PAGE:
19 Jun 2016

Wilding pines number one biodiversity enemy

6:18 pm on 19 June 2016

Thirteen weeds have been identified as priority targets for eradication in order to protect indigenous biodiversity.

Wilding pines spread near Lake Pukaki.

Wilding pines spread near Lake Pukaki. Photo: MPI

The government last year declared 'War on Weeds', and another $16 million has been allocated in this year's Budget to control the spread of invasive species over the next four years.

Number one on the list is wilding conifer (wilding pines); others which are new to the list this year include Japanese honeysuckle and Darwin's barberry.

Darwin's barberry is an invasive plant of particular concern in the lower South Island - it replaces shrubland and regenerating forest and can be transported long distances by starlings.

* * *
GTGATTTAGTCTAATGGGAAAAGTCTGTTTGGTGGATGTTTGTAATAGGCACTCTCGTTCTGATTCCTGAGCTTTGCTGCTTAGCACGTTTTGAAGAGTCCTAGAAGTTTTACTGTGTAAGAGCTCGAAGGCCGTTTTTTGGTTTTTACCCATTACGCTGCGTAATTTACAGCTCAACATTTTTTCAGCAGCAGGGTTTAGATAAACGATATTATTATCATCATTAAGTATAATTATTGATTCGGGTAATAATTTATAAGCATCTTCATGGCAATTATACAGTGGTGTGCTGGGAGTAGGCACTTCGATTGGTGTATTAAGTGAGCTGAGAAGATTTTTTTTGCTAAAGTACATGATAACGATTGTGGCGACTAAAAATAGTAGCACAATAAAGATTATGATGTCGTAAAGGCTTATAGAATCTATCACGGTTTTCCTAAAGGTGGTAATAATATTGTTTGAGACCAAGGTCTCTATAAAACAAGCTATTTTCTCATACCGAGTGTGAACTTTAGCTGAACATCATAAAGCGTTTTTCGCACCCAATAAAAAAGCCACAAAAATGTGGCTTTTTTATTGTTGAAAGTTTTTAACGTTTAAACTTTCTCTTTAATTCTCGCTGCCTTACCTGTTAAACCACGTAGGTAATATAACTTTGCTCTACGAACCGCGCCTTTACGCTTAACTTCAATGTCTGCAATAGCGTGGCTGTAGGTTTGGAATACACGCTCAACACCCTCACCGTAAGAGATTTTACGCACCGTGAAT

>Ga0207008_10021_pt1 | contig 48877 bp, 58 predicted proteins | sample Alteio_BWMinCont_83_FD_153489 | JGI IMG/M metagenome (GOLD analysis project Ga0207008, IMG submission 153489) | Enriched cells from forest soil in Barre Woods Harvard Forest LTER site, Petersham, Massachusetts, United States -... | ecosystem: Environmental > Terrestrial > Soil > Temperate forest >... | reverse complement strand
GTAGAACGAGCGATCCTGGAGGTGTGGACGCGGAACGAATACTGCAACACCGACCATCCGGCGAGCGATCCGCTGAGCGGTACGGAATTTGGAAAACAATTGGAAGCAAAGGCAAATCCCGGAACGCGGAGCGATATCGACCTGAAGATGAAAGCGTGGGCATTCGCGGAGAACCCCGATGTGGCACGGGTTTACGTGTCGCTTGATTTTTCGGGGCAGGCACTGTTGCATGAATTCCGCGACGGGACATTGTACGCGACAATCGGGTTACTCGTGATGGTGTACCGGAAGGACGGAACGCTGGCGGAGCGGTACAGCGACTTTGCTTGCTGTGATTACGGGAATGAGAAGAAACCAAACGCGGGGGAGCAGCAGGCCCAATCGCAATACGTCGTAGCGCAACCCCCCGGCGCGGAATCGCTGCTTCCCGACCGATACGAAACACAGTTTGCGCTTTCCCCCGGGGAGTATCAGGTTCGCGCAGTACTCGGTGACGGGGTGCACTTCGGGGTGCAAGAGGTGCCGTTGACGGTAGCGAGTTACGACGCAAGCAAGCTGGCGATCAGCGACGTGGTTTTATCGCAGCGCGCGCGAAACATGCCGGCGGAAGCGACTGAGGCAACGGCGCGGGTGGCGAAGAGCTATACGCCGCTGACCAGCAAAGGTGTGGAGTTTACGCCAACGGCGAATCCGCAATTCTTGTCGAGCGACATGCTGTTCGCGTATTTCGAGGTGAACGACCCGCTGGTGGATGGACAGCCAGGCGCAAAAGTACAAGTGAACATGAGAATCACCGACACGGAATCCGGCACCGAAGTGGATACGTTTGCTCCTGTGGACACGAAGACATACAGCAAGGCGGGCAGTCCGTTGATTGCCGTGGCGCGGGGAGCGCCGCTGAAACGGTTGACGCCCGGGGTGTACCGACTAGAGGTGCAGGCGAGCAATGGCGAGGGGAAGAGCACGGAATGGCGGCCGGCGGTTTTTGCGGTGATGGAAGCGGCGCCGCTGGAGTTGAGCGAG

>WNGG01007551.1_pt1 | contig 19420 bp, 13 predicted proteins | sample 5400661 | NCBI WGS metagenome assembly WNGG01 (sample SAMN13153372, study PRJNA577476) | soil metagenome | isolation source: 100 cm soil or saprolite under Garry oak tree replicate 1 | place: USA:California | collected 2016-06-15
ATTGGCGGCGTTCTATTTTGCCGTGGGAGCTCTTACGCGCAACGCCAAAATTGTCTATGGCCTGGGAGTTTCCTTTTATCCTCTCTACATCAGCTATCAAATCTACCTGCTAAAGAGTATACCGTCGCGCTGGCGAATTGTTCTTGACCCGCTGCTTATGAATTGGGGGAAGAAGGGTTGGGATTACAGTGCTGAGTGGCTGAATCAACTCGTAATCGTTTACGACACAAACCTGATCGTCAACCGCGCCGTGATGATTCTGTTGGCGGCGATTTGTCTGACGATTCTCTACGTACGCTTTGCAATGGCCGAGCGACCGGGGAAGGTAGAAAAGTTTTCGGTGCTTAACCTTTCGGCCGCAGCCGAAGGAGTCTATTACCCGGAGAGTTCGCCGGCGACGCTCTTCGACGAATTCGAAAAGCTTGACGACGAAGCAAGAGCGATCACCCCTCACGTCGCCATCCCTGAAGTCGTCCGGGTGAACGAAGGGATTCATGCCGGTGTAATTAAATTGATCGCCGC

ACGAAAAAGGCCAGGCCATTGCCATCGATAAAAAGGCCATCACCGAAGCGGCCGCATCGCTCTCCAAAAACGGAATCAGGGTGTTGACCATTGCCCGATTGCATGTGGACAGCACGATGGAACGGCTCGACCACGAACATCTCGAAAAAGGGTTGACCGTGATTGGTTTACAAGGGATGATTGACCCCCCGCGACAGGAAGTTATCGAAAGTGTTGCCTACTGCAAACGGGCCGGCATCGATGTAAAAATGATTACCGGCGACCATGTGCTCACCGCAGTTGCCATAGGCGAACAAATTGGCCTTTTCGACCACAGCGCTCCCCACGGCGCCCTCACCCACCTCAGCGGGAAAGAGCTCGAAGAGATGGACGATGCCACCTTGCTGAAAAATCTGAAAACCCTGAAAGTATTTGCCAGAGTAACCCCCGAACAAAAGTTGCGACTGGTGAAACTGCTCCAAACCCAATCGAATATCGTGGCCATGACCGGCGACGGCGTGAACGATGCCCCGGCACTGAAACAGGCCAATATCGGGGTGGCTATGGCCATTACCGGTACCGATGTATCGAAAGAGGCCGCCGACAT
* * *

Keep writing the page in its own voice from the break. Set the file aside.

Japanese honeysuckle is a popular garden plant, but one which forms dense masses which smother natives.

Conservation Minister Maggie Barry said wildings cover 1.8 million hectares of land and are advancing at the rate of about 5 percent a year.

She said they transformed entire landscapes, ruined native ecosystems and took over productive land.

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